Active Plus Keeping your body & mind A+ Menu button

Are you getting a good nights sleep?

Calendar Thu, 20 Jul 2017Share

Getting a better night’s sleep

Sleep is important for our everyday lives and lack of sleep can have a negative effect on our mood, relationships, work and quality of life. Poor sleep quality can increase the prevalence of illness which in turn reduces our capacity of work and can result in more sick leave taken. The value of getting a good night’s sleep is as important as good nutrition and physical activity.

There are two types of sleep: non-rapid eye movement (NREM) sleep and rapid eye movement (REM) sleep.
In healthy sleep, NREM has four stages which get deeper as they progress and last for about 90 minutes. REM sleep lasts for only about 10 minutes and is the period where the brain is most active and where dreams occur.

This cycle of NREM and REM sleep gets repeated 4-6 times throughout the night and the ratio changes over the night as the amount of time in deep sleep (NREM) decreases and the REM cycle increases. Waking up during a period of deep sleep is an uncomfortable time to wake up and therefore a regular pattern of sleeping is important. Our bodies also cycle through a 24-hour sleep and wake cycle which is called circadian rhythm. These rhythms play an important role in controlling the timing of hormone release and the part of the brain which controls this can be affected by social activities, stress and light. 1 Our rhythms can be affected by our behaviours related to sleep which effect both sleep quality and duration. These behaviours are collectively known as sleep hygiene2.

Here are some tips to improve your sleep hygiene1,2,3 :

  • Improve sleep patterns – getting out of bed at the same time each morning regulates your sleep cycle and helps keep your body clock synchronised to what’s going on outside. Try and avoid a sleep in to make up for a poor night sleep however an occasional sleep-in won’t be harmful.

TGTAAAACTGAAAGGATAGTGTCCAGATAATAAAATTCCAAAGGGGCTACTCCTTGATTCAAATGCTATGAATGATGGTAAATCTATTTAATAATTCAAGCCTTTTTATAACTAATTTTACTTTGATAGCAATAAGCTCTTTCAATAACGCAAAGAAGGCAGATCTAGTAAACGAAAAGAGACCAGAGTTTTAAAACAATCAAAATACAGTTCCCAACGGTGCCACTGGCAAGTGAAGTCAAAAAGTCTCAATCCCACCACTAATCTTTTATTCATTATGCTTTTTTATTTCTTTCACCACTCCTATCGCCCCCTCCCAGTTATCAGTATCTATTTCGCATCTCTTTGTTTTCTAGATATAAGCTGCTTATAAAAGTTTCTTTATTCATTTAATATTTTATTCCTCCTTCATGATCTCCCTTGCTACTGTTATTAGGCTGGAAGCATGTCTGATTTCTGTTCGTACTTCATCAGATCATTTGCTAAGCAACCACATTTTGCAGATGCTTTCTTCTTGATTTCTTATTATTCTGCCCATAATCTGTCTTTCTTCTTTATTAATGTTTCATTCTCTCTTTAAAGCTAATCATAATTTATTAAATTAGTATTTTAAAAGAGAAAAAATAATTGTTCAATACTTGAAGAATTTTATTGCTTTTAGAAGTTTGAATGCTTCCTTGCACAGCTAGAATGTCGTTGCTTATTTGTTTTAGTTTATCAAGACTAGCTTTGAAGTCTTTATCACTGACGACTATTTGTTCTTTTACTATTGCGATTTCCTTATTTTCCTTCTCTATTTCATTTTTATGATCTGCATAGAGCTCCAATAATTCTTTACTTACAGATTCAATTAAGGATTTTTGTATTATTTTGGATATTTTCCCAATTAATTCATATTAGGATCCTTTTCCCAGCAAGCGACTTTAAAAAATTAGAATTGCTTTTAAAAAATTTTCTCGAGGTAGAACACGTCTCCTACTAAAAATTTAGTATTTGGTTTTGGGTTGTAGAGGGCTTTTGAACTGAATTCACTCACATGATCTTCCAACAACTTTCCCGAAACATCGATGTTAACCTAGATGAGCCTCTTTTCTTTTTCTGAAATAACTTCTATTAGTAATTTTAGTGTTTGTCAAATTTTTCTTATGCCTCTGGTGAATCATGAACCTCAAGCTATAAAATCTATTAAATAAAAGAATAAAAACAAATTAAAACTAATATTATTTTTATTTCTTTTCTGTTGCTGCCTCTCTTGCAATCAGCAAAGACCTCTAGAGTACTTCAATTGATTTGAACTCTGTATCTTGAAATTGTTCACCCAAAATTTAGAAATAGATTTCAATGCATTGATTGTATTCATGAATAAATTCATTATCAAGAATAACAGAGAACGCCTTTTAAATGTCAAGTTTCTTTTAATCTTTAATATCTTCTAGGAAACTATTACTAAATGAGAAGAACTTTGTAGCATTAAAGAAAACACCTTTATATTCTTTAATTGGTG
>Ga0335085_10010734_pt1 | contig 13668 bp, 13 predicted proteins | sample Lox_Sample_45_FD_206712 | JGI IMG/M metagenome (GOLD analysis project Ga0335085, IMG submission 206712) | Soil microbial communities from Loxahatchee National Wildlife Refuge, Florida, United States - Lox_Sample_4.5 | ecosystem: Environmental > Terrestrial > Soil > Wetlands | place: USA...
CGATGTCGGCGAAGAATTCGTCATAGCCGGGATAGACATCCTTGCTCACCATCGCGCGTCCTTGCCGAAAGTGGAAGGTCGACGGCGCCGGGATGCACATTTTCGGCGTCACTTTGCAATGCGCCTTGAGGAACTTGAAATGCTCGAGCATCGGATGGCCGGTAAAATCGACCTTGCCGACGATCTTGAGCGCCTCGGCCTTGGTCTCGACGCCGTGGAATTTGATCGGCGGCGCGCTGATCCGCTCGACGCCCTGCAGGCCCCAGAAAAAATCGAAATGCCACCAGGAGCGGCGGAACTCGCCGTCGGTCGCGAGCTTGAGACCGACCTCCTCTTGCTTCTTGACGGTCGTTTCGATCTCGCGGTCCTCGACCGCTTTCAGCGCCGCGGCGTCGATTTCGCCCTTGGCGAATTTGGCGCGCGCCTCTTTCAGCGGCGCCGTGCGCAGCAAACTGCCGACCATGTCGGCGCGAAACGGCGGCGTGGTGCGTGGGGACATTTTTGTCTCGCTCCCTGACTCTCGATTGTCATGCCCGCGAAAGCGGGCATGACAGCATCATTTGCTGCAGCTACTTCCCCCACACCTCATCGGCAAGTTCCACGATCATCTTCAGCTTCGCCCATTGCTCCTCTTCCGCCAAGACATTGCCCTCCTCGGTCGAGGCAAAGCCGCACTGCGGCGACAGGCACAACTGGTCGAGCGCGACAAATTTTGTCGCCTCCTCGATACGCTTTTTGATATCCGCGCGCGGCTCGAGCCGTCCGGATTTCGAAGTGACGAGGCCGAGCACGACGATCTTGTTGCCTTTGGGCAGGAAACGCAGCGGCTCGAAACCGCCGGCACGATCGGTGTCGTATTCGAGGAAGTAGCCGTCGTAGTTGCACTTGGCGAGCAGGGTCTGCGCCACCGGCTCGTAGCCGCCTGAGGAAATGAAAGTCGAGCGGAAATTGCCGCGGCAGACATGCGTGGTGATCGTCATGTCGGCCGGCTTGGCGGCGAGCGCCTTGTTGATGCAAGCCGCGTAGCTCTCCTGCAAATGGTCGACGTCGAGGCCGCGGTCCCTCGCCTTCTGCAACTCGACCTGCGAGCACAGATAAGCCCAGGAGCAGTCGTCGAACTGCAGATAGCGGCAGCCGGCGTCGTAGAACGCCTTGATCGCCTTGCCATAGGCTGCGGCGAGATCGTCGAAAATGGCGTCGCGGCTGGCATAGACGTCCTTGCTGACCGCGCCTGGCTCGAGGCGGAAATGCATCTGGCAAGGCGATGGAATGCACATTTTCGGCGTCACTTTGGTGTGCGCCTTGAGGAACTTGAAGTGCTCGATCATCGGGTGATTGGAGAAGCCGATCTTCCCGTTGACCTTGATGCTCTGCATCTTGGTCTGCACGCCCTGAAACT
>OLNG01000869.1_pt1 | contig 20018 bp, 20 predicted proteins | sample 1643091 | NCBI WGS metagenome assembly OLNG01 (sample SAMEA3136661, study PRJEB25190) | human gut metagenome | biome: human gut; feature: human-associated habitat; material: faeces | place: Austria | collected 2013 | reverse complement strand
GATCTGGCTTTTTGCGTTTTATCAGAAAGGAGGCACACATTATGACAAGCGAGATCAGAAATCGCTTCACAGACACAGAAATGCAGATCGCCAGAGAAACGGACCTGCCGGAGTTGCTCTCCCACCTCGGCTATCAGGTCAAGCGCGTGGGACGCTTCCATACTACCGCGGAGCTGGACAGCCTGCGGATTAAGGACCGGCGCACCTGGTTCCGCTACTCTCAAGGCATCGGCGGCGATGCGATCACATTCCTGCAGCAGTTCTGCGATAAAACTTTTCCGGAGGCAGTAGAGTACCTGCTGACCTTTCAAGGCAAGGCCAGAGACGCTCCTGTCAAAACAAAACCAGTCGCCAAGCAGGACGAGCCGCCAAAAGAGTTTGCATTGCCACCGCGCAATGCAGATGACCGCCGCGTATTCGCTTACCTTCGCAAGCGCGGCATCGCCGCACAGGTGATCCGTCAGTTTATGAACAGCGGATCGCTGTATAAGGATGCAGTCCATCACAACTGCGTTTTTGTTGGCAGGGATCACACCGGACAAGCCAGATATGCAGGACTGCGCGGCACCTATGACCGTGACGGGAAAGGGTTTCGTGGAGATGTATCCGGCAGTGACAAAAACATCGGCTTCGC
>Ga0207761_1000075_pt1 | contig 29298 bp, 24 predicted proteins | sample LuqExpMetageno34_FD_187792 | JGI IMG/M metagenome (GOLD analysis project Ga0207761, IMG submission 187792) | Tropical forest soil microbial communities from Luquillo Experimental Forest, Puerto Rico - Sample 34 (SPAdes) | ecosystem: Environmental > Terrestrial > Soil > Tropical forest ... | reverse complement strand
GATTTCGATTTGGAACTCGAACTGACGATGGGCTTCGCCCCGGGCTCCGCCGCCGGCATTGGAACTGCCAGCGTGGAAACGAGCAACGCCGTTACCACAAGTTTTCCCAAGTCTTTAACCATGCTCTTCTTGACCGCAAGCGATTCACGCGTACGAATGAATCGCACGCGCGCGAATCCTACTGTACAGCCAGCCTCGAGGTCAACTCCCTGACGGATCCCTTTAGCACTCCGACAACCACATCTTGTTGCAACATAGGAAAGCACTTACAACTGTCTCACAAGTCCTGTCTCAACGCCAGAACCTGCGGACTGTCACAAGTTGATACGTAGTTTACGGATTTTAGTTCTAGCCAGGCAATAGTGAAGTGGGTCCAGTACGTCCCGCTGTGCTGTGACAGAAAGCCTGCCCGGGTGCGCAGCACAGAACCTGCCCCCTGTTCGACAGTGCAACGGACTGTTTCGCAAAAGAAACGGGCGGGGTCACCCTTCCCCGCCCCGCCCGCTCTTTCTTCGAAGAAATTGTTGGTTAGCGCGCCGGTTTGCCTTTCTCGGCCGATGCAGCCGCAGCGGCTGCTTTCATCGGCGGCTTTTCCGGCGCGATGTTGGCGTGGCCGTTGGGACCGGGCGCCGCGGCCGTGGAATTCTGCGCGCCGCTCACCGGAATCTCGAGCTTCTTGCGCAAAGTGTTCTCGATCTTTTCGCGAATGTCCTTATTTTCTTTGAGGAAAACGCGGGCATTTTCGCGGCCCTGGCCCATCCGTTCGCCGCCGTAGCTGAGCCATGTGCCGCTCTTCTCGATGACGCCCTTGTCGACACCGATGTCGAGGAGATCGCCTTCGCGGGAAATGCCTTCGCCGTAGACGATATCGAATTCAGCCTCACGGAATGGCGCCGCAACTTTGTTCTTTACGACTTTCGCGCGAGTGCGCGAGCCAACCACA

• Reduce substance use before bedtime – e.g. nicotine, coffee and alcohol- levels of caffeine can last from 3-7 hours and this can disrupt your sleep pattern the closer it is to bed time. This also includes tea, dark chocolate and energy drinks. Nicotine can have an arousal effect on the body which also disrupts sleep. And although alcohol can influence a faster onset of sleep, the deep sleep periods (REM) become lighter and disproportional which reduces your sleep efficiency.
  • Keep up your exercise – regular physical activity has a positive effect on sleep but don’t be physically active right before bed as this can stimulate your body. It is also important to spend some time in natural light which helps your body produce melatonin which is a hormone that can make you feel sleepy
  • Reduce stress and stimulating activities prior to sleep – avoid using screens right before bed as this can stimulate your brain. Relaxation exercises such as deep breathing can help create a state of mind that is incompatible with the distraction of everyday stresses.1
  • Create a relaxing and restful room – try not to use your bedroom for work or other brain stimulating activities. It is important to make sure your bed is associated with sleeping. Try not to share your bed with your children or pets. Also, try to avoid bright lights and noises such as clocks with bright numbers.

Hopefully some of these tips can help you improve your sleep hygiene and therefore sleep quality. This will improve your mood and energy meaning you can complete more activities throughout the day and be more alert.

 Amy Burr - Principal Physiotherapist

References

  1. (2015). Retrieved from Family Doctor : http://www.familydoctor.co.nz/categories/mental-health/sleep-hygiene-getting-a-better-nights-sleep/
  2. (2016)Retrieved from Health Info: http://www.healthinfo.org.nz/patientinfo/46895.pdf
  3. Barber, L., Grawitch, MJ., Munz, DC. (2013). Are Better Sleepers More Engaged Workers? A self-regulatory approach to Sleep Hygiene and Work Engagement . Stress Health, 29: 307-316.